Misantrop is Danish born Berlin based Nicolai Vesterkær Krog. In practice and theory, Misantrop’s projects are underpinned by a philosophy of radical self-expression: flawed perfection, perfectly flawed. The budding artist’s multi-disciplinary approach queerly and cleverly side-steps identity tropes in their diversified works that shimmer with noumenon.
Their debut album “Reproaching the Absurd” is due on Opal Tapes June 24. The album explores the thought processes of a depressed mind in Berlin’s club scene, observing different mental stages of a night and following day.

In other recent projects, Misantrop has been heard joining forces with Copenhagen producer Splash Pattern, and last year performed at Berlin’s KW Institute for Contemporary Art.


1. I don’t particularly enjoy dusk and I particularly don’t enjoy dawn.

2. Heterosexual behaviour is learned.

3. You left the water running.


1. What is the biggest inspiration for your music?

Everyday life, psychology, identity politics, the dismantling of traditions, films and my favourite soap opera, music sometimes too.

2. How and when did you get into making music?

At 13. I borrowed this CD Rom at the local library with some long forgotten DAW on. It was full of euro dance loops but I was too cool for that and recorded my own samples on my minidisc – screeching bike stands, static from my TV and such. I thought it was very braindance, but in reality it was very noisy, very musique concrète.

3. What are 5 of your favourite albums of all time?

That’s a impossible one – but these five are a mix of some lasting favourites and others I found myself returning to a lot in recent years:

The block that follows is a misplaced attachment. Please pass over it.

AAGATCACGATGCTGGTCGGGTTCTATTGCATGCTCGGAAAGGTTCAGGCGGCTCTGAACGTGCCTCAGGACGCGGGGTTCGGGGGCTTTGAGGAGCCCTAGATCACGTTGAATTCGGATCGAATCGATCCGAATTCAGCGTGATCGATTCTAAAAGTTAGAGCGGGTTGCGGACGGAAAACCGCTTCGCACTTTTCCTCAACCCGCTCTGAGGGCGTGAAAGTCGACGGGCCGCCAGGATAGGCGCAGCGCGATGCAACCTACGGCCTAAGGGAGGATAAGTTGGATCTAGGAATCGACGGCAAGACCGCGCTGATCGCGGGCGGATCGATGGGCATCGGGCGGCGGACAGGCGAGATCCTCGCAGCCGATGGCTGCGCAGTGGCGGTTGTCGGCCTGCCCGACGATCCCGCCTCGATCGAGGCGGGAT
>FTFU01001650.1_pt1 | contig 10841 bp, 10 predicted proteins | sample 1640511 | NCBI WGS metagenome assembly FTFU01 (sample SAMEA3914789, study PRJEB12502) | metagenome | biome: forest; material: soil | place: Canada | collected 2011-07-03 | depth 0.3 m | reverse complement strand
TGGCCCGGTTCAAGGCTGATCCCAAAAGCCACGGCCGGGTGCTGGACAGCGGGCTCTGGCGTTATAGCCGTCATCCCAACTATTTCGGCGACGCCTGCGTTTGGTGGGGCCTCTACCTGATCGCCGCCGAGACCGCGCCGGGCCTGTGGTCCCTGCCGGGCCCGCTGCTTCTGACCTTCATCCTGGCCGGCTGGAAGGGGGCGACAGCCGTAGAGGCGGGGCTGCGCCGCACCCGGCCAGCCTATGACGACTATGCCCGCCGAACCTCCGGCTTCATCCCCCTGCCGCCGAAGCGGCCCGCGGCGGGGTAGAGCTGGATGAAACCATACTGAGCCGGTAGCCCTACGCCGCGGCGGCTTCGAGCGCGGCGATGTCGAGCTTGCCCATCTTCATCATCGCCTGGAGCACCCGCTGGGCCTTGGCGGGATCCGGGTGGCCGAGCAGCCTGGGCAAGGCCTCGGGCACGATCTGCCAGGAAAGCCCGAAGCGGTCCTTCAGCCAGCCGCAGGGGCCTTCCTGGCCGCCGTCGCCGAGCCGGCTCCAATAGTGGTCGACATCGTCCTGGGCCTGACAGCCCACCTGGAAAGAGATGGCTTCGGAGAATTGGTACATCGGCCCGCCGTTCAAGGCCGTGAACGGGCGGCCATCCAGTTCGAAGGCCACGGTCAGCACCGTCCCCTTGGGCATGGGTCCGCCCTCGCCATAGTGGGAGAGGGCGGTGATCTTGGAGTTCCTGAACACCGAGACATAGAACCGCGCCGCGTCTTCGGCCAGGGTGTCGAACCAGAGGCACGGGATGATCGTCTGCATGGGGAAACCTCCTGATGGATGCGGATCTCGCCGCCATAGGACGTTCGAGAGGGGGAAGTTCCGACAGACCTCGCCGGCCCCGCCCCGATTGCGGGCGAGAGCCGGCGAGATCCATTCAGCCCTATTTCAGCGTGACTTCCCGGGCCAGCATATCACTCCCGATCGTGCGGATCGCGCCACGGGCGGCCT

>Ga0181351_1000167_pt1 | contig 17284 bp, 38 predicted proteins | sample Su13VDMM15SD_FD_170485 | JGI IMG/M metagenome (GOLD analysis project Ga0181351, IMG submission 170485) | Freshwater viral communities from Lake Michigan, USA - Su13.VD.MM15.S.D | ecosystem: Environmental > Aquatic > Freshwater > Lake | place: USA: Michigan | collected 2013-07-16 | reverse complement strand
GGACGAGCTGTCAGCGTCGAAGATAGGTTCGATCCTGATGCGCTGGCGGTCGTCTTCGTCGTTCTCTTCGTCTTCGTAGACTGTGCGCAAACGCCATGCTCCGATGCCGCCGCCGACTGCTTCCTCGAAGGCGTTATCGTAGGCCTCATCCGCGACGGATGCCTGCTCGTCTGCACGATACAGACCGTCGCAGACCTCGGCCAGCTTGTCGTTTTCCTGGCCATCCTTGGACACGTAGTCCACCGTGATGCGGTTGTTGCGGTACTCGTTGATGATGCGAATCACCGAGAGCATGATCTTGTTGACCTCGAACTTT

Associates: “Fourth Drawer Down”
Mica Levi: “Under The Skin”
The Beach Boys: “Pet Sounds”
Kid Natural: “Garage Magic”
Tricky: “Pre-Millennium Tension”

4. What do you associate with Berlin?

Comedown lash-outs.

5. What’s your favourite place in your town?

My house. Or my usual spot by the Spree.

6. If there was no music in the world, what would you do instead?

Maybe be a librarian.

7. What was the last record/music you bought?

Several releases but Yvette Janine Jackson’s “Freedom” is the standout – incredible, powerful and urgent record.

8. Who would you most like to collaborate with?

Henry Cowell or Isaac Hayes.

9. What was your best gig (as performer or spectator)?

I have a terrible memory with gigs but maybe Senyawa at Berghain in 2015, I think it was the first time I saw them live and Rully Shabara Herman’s vocal range and the fact that they didn’t use a microphone blev me away. That, or Lady Gaga in Copenhagen in 2012 – the stage design, wow.

10. How important is technology to your creative process?

It depends on the project. I don’t enjoy trying out new instruments. Instead I like to work with a small array of tools and go deeper with those. Some of my projects revolve specifically around exploring new ways to use my tools (such as the performance I did at KW Institute for Contemporary Art), and other times technology is just used to support other ideas (like on the album).

11. Do you have siblings and how do they feel about your career/art?

You would have to ask them.

Photo © George Nebieridze